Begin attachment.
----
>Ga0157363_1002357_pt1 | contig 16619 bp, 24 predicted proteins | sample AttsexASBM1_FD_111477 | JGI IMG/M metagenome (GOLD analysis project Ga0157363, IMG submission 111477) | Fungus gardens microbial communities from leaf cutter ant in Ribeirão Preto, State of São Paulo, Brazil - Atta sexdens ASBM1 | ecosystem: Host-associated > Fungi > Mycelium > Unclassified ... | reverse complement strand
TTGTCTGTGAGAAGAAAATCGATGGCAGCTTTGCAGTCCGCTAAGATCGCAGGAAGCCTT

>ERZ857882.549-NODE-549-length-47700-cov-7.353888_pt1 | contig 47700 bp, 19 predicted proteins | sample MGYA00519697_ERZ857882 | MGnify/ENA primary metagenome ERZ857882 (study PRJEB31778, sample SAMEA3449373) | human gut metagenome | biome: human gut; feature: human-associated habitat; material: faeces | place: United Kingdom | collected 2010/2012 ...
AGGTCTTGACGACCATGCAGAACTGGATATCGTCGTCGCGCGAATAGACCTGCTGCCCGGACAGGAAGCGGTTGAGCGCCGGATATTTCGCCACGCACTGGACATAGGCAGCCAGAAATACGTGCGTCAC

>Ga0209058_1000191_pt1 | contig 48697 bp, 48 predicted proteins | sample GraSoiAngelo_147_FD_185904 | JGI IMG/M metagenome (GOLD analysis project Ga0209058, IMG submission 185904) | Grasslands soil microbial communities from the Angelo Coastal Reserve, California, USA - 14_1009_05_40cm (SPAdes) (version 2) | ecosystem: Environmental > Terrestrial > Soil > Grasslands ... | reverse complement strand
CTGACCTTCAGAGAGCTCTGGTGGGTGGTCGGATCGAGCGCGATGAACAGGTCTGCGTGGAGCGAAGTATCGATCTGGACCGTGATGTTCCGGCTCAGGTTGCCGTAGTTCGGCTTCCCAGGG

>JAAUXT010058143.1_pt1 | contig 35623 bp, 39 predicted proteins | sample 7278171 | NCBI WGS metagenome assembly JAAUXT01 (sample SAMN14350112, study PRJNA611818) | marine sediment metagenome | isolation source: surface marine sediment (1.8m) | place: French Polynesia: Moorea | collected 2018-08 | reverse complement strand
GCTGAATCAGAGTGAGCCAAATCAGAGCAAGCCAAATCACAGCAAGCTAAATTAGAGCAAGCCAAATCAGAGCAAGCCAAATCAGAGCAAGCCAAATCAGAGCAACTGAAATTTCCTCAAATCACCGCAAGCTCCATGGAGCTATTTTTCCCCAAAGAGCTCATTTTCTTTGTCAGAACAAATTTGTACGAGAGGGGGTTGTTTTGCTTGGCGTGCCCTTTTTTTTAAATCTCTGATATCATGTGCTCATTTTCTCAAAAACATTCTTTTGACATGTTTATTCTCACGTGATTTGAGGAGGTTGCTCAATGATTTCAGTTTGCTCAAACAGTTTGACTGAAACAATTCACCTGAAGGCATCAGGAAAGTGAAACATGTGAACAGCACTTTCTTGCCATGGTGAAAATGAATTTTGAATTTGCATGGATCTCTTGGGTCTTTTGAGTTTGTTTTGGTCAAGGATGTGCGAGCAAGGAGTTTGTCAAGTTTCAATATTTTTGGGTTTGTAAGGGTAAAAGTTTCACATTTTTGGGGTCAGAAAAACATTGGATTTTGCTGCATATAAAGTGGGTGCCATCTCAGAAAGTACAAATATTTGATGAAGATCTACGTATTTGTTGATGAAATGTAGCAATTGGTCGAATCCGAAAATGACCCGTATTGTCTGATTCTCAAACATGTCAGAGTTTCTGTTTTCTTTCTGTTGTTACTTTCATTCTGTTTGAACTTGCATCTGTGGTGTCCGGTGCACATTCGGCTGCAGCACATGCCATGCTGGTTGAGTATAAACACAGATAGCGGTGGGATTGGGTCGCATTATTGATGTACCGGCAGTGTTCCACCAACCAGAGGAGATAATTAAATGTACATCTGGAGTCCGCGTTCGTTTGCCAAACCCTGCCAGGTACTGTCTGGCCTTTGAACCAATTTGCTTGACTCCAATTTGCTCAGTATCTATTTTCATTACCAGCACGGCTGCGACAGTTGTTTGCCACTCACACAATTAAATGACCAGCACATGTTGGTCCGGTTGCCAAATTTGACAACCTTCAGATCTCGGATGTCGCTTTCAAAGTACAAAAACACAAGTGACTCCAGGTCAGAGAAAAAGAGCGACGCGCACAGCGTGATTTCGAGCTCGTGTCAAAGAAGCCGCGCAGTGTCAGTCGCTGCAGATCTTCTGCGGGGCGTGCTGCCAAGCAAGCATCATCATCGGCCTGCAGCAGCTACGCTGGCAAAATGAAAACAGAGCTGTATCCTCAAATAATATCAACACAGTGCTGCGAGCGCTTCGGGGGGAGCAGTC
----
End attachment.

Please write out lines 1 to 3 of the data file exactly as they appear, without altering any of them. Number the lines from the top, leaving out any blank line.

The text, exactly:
>Ga0157363_1002357_pt1 | contig 16619 bp, 24 predicted proteins | sample AttsexASBM1_FD_111477 | JGI IMG/M metagenome (GOLD analysis project Ga0157363, IMG submission 111477) | Fungus gardens microbial communities from leaf cutter ant in Ribeirão Preto, State of São Paulo, Brazil - Atta sexdens ASBM1 | ecosystem: Host-associated > Fungi > Mycelium > Unclassified ... | reverse complement strand
TTGTCTGTGAGAAGAAAATCGATGGCAGCTTTGCAGTCCGCTAAGATCGCAGGAAGCCTT

>ERZ857882.549-NODE-549-length-47700-cov-7.353888_pt1 | contig 47700 bp, 19 predicted proteins | sample MGYA00519697_ERZ857882 | MGnify/ENA primary metagenome ERZ857882 (study PRJEB31778, sample SAMEA3449373) | human gut metagenome | biome: human gut; feature: human-associated habitat; material: faeces | place: United Kingdom | collected 2010/2012 ...